Bidirectional Chowaha

Like Chowaha, but a roll of a die determines whether each of the three flops are by row (like regular chowaha) or by column.

Cards are Rotated to Fit On the Screen

Although the original email explaining Bidirectional Chowaha stated:

after the flop betting, button rolls die to determine whether turn and river are dealt to the right of flops or underneath flops

there's not enough room to add the turn and river beneath the flops. So, if a four, five or six is rolled, the cards are rotated counter-clockwise, so that the turn and river will have the same effect as though they were dealt beneath.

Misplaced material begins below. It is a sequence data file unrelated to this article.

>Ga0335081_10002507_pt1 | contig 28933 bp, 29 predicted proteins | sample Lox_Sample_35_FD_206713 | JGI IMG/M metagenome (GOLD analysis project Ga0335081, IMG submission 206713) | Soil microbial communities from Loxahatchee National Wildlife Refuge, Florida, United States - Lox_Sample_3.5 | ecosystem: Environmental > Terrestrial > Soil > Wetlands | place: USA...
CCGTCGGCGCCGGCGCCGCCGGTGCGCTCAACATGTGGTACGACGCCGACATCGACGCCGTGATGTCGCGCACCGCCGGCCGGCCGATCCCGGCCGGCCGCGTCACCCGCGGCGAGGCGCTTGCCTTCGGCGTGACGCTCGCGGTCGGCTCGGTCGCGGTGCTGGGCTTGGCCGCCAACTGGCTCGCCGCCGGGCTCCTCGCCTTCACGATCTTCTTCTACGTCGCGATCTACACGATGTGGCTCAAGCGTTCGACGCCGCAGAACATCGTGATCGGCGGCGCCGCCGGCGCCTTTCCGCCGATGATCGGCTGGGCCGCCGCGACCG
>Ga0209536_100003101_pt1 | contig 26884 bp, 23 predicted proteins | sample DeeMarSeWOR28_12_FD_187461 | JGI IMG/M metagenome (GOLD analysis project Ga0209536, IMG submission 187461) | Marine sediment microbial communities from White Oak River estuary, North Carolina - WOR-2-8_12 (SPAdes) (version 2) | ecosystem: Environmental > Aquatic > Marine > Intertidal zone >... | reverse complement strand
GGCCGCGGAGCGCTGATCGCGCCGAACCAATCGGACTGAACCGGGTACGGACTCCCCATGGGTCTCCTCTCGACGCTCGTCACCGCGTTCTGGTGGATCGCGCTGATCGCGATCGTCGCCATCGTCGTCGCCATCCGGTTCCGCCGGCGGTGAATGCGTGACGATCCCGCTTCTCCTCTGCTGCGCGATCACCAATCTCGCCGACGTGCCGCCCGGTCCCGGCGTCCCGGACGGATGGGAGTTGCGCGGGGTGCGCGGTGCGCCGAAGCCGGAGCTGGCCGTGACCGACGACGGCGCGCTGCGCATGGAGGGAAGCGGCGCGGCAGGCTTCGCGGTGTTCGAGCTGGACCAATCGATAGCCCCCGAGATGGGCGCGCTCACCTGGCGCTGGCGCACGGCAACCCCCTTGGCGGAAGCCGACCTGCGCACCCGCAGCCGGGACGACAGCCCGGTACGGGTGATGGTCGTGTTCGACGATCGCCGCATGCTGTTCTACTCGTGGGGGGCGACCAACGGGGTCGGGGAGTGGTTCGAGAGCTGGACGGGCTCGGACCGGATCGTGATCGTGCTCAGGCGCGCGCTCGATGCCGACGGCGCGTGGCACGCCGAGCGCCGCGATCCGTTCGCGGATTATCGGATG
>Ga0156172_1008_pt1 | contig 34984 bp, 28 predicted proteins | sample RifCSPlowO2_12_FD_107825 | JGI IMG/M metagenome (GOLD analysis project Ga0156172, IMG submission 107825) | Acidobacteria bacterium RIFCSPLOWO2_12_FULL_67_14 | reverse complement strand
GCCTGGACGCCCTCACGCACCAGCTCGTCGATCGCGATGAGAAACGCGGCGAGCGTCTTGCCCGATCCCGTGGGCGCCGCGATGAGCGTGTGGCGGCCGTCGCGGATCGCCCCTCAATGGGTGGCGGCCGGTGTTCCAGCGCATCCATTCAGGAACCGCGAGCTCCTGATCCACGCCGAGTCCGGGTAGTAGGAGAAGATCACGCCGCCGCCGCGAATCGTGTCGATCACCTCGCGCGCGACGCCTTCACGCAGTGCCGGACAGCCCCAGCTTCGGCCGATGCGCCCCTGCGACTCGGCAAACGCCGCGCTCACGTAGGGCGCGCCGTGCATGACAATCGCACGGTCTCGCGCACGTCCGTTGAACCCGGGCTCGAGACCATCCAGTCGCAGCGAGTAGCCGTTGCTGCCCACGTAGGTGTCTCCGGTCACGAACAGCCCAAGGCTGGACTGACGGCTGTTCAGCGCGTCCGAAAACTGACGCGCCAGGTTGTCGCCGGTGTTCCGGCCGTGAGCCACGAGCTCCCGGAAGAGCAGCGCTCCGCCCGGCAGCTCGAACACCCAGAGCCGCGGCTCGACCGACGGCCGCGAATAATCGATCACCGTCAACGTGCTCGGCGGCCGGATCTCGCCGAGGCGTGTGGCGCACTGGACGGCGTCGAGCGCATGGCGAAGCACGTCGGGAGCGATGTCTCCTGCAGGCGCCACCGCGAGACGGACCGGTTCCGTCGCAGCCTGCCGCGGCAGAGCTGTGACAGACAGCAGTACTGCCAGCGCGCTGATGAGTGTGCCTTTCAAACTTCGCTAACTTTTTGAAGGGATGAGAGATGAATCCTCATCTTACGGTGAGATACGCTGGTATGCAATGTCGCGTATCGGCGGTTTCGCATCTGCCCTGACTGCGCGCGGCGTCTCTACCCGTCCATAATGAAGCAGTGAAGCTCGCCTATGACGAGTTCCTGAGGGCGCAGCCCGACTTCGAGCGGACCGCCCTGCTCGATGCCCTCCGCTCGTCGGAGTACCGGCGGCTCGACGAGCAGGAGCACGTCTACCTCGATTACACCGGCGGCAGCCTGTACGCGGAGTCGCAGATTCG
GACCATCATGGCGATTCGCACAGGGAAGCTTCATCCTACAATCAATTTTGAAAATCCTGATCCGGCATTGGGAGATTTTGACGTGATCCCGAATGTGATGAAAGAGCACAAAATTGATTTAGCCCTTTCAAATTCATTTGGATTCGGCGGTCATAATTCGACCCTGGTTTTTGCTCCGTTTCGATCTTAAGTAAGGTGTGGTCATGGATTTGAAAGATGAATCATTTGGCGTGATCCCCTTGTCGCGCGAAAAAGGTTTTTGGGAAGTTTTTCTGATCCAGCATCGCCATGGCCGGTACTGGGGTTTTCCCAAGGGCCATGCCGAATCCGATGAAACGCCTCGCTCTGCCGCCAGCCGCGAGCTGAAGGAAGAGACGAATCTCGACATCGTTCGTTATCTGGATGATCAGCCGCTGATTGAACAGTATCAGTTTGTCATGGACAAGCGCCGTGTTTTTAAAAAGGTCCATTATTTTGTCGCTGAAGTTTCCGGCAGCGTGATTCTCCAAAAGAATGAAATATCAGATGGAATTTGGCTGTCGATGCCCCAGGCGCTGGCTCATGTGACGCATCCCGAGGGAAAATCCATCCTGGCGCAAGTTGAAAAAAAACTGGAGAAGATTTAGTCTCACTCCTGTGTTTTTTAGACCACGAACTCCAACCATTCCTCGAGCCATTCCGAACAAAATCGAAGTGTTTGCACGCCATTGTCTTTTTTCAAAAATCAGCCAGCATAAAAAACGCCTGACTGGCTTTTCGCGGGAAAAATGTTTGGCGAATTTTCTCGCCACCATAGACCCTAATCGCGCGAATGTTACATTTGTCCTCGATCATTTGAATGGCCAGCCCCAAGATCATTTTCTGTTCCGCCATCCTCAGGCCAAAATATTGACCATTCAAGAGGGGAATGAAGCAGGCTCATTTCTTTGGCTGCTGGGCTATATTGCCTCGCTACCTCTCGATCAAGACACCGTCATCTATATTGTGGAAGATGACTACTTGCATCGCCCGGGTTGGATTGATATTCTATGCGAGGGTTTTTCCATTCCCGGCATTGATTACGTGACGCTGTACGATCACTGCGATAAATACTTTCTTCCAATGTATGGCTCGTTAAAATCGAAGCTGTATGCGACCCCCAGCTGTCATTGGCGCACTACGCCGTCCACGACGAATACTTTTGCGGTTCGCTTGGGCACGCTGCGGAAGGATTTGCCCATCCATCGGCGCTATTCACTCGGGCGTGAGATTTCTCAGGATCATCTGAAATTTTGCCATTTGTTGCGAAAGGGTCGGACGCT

Consider the following three flops. There are six hearts, but no row has all three hearts. The third column, however, is the five of hearts, the seven of hearts and the jack of hearts.

Before the Die Roll

When a five is rolled on the die, the third column becomes the top row; middle column becomes the middle row and the first column becomes the bottom row.

After the Die Roll

So now, the six of hearts can be used with either what formerly was the first two columns and the ten of hearts can be used with what formerly was the last two columns, and everything fits on the screen.

It's ugly, but squishing everything together was worse—much worse.